There’s a lot of talk about water in these readings today, and when that happens, we know that it means the talk is really about baptism. We ourselves are the sick and lame man who needed Jesus’ help to get into the waters of Bethesda. The name “Bethesda” means “house of mercy” in Hebrew, and that, of course, would be the Church. We see the Church too in the temple in the first reading, from which waters flow which refresh and nourish the surrounding countryside. These, of course, again are the waters of baptism. Lent calls us to renew ourselves in baptism. We are called to enter, once again, those waters that heal our bodies and our souls. We are called to drink deep of the grace of God so that we can go forth and refresh the world.

But what really stands out in this Gospel is the mercy of Jesus. I think it’s summed up in one statement that maybe we might not catch as merciful at first: “Look, you are well; do not sin any more, so that nothing worse may happen to you.” It’s hard to imagine being ill for thirty-eight years, but I’m pretty sure missing out on the kingdom of God would be that one, much worse, thing. There is mercy in being called to repentance, which renews us in our baptismal commitments and makes us fit for the Kingdom of Heaven.

The Third Sunday of Lent: Trust in God’s Mercy

Today’s readings

God is extremely patient when it comes to extending mercy. That’s what Jesus is talking about in this rather odd parable. I have to admit that I’m no gardener: I’m just not patient enough for that! So I needed to do a little digging to get a real sense of where this parable is going. I discovered that there are a couple of things we should all know before we roll up our sleeves and dig in to this little story. First of all, fig trees actually did take three years to bear fruit. During those three years, of course, they would need to be nourished and watered and pruned and tended. It was a lot of work, so when those three years of hard work were up, you better believe the farmer certainly wanted fig newtons on his table! And the second piece of background is that, since the days of the prophet Micah, the fig tree has been a symbol for the nation of Israel, and Jesus’ hearers would have known that. So when they hear of a fruitless fig tree, it was a little bit of an accusation.

Conventional wisdom is that if the tree doesn’t bear fruit after three years of labor and throwing resources at it, you cut it down and plant a new one; why exhaust the nutrients of the soil? And if you’re an impatient gardener like me, why exhaust the gardener?! But this gardener is a patient one; he plans to give it another year and some extra TLC in hopes that it will bear fruit.

So here’s the important take-away: God is not like Father Pat; he’s the patient gardener! And we, the heirs to the promise to Israel, if we are found unfruitful, our Lord gives us extra time and TLC in order that we might have time to repent, take up the Gospel, and bear fruit for the kingdom of God. That’s kind of what Lent is all about.

But we have to remember: we don’t get forever; if we still don’t bear fruit when the end comes, then we will have lost the opportunity to be friends of God, and once cut down in death, we don’t have time to get serious about it. The time for repentance is now. The time for us to receive and share God’s grace is now. The time for us to live justly and work for the kingdom is now. Because we don’t know that there will be tomorrow; we can never be presumptuous of God’s mercy and grace.

The consolation, though is this: we don’t have to do it alone. The Psalmist today sings that our God is kind and merciful: We get the TLC that our Gardener offers; the grace of God and the gifts of the Holy Spirit. We can trust in the Lord God, our great “I AM,” to come to us and lead us out of captivity to sin just as he was preparing to do for the Israelites in the first reading today. We can put our trust in God’s mercy. We are always offered the grace of exodus, all we have to do is get started on the journey and begin once again to bear the fruit of our relationship with Christ.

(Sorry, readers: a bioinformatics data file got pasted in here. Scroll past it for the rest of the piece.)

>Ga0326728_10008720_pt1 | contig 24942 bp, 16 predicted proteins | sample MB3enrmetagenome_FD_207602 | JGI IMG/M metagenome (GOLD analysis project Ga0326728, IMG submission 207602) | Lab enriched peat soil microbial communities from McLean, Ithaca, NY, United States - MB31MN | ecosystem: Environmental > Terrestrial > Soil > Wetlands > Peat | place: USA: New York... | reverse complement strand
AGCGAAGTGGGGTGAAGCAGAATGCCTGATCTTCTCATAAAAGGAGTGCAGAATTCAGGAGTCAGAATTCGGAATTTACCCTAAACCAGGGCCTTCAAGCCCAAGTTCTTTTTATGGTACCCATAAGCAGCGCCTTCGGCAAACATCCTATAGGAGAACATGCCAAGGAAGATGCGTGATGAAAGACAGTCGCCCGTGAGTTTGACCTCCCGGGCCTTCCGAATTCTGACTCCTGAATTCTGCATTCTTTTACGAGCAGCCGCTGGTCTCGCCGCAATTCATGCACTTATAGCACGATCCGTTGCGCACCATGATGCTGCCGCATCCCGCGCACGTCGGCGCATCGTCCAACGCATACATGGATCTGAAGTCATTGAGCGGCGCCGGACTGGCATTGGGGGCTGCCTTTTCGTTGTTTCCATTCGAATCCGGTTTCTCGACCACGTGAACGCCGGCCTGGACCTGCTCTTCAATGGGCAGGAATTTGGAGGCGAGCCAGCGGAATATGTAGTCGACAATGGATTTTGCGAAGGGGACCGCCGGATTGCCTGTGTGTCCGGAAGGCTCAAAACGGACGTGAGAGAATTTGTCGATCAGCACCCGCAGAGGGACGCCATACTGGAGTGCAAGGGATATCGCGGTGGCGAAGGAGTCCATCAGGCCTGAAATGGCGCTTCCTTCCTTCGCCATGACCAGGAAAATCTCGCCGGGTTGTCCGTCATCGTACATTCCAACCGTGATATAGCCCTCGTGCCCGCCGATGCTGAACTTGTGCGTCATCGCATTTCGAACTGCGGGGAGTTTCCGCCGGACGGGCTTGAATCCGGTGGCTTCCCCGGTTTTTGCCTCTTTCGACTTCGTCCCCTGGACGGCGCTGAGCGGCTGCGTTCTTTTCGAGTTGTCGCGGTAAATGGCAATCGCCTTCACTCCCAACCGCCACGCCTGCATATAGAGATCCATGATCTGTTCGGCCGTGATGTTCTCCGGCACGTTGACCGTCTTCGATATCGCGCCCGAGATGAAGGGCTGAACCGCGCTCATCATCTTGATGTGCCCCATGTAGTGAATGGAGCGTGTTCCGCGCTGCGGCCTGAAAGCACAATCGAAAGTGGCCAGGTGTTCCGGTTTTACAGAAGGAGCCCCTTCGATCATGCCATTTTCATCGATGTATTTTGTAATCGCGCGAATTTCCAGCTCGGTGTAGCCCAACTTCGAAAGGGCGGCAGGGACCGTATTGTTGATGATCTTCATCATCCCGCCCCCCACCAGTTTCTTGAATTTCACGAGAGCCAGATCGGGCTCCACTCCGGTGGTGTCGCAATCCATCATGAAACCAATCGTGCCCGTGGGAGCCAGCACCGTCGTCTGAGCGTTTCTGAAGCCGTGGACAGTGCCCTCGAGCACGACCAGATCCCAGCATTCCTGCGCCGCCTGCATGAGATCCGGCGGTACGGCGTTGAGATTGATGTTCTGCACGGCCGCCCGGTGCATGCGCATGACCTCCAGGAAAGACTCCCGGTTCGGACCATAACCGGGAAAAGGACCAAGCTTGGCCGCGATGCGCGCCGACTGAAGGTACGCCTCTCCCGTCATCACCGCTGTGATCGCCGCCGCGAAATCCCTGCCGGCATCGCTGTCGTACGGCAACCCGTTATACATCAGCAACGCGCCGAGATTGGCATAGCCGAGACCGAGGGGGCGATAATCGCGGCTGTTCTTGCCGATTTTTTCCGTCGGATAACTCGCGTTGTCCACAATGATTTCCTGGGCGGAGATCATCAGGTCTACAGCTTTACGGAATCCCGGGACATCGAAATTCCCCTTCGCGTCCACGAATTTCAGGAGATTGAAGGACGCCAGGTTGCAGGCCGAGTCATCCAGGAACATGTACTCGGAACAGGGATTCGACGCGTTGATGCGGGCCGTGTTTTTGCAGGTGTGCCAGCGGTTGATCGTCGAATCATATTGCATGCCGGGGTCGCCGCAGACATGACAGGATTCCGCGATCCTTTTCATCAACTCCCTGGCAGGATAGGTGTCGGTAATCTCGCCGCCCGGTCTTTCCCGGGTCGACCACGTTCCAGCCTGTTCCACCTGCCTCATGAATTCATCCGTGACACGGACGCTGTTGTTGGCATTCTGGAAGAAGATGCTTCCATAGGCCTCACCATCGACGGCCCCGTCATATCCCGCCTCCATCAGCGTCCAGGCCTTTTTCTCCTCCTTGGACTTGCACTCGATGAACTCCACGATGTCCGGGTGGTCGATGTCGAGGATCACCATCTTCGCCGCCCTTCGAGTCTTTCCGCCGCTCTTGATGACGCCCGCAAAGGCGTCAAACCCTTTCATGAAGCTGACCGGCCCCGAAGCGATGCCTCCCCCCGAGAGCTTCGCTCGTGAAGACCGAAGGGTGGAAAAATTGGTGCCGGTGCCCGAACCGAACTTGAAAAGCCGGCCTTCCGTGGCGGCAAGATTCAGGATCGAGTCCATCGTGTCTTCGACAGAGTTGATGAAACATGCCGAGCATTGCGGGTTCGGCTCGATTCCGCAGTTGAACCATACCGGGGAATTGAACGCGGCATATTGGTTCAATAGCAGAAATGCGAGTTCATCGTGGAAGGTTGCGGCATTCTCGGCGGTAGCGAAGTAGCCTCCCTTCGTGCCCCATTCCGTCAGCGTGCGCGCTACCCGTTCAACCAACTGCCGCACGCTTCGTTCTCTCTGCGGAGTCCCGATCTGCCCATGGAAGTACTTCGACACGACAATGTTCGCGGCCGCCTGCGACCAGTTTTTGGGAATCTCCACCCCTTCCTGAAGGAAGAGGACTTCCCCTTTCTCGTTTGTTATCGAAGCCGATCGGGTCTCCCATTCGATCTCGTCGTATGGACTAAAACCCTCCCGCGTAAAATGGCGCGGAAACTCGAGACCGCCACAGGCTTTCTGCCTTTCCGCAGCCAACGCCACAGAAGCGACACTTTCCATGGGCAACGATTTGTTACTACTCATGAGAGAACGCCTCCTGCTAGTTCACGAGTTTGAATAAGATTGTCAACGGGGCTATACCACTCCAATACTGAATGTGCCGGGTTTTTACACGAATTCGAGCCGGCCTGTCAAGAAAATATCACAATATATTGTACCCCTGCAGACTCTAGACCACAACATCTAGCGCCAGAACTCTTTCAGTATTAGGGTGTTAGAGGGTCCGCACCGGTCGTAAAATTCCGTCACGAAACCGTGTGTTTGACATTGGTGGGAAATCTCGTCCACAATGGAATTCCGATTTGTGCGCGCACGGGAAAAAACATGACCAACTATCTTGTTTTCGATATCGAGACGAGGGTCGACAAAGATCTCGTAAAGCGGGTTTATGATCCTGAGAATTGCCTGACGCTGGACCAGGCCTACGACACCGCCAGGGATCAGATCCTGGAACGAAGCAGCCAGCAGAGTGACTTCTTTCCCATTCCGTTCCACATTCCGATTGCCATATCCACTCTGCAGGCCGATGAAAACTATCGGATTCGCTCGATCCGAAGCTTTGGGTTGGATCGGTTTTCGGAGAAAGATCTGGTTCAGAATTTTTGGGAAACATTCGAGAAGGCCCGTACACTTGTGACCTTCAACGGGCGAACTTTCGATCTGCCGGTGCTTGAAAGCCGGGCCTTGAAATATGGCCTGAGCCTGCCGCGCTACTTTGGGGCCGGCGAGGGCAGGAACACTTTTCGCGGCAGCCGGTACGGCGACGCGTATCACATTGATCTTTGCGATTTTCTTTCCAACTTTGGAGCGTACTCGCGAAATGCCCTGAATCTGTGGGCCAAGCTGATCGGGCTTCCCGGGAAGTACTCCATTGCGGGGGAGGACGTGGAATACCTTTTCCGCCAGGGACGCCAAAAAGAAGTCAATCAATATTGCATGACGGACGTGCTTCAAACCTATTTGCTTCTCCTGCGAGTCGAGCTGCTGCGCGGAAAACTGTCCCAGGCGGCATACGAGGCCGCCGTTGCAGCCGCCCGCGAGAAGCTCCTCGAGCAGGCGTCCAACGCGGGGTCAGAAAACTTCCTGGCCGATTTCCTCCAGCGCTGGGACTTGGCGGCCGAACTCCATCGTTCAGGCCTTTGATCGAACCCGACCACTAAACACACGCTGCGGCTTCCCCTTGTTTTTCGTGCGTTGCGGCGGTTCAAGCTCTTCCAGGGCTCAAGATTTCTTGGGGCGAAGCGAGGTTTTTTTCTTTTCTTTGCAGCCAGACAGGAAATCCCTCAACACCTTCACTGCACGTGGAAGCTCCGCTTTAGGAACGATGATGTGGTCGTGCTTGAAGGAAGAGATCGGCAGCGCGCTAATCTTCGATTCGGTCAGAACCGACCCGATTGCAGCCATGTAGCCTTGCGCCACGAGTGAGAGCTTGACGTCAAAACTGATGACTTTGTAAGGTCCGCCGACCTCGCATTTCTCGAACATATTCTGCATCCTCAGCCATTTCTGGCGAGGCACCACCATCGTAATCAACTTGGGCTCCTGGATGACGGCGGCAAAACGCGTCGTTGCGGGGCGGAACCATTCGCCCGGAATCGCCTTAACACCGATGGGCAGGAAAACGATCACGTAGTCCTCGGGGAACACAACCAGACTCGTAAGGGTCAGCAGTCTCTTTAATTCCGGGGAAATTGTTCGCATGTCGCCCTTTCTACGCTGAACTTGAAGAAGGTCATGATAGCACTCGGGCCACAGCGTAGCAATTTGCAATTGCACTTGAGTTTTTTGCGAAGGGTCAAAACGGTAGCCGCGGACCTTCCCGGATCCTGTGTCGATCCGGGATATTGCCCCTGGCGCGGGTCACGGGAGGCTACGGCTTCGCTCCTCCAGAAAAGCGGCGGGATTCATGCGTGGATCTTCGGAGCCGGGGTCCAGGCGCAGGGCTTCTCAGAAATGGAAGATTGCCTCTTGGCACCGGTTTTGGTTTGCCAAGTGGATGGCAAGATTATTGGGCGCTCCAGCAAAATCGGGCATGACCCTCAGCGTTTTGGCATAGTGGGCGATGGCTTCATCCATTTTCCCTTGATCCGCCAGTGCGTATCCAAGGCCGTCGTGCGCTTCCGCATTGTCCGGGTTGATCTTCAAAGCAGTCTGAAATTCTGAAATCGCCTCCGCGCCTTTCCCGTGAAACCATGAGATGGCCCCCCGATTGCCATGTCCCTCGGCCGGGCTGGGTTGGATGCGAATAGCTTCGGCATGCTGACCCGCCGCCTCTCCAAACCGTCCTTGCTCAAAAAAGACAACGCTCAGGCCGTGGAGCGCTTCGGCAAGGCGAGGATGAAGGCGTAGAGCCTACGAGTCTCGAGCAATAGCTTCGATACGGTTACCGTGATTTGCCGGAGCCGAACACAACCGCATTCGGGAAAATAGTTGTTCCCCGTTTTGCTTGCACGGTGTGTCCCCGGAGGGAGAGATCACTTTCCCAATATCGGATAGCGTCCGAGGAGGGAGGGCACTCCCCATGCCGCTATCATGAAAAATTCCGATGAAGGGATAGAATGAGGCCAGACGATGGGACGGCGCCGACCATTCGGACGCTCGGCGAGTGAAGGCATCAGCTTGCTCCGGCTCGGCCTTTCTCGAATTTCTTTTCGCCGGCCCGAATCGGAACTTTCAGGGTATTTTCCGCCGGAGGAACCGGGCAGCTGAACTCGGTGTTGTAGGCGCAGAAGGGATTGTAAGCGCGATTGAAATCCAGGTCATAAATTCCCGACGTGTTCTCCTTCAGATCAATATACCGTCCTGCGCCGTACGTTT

Ash Wednesday

Today’s readings

The Scriptures today call us to repentance, which is an important spiritual theme for Lent. In fact, if it were not for our need for repentance, we wouldn’t need Jesus, he wouldn’t have to have taken on flesh, he wouldn’t have to suffer and die. But we do need a Savior, and so Jesus came and he did all of that – for us. He didn’t come and do all that just because religion in those days was out of whack, or that people in that time were more in need of repentance than people in other times, including our own. He did that because we all have need of repentance, now just as much as always. We all have things we need to let go of and move away from, so that we can return to the Lord, and be happy with him forever. So we all need to repent, in little or big ways.

Repentance is so much a part of Lent that one of the two instructions we can give when someone comes to us for ashes is “Repent and believe in the Gospel.” The other, of course, is “Remember, you are dust and to dust you shall return.” I tend to use both of these, alternating between the two, and letting the Holy Spirit decide who hears each.   I do that because I think they are both fitting reminders for us as we enter into holy Lent. We have to keep repentance, and our own return to dust one day, in our minds and hearts so that we can long for the salvation God wants to bring us.

We have come here today for all sorts of reasons. But the most importnat reason we come to Church on this, the first day of Lent, is for what we celebrate on the day after Lent: the resurrection of the Lord on Easter Sunday. Through the Cross and Resurrection, Jesus has won for us salvation, and we have been blessed to be beneficiaries of that great gift. All of our Lenten observance, then, is a preparation for the joy of Easter.

Lent calls us to repent, to break our ties with the sinfulness and the entanglements that are keeping us tethered to the world instead of free to live with our God and receive his gift of salvation. Our Church offers us three ways to do that: fasting, prayer and almsgiving. Giving things up, spending more time in prayer and devotion, dedicating ourselves to works of charity, all of these help us to deeply experience the love of Christ as we enter into deeper relationship with him. That is Lent, and the time to begin it, as we are told, is now: Now is the acceptable time! Now is the day of salvation!

And none of this, as the Gospel reminds us today, is to be done begrudgingly or half-heartedly. None of it is to be done with the express purpose of letting the world see how great we are. It is always to be done with great humility, but also with great joy. Our acts of fasting, prayer, and charity should be a celebration of who God is in our lives, and a beautiful effort to strengthen our relationship with him.

It is my prayer that this Lent can be a forty-day retreat that will bring us all closer to God. May we all hear the voice of the prophet Joel from today’s first reading: “Even now, says the Lord, return to me with your whole heart!”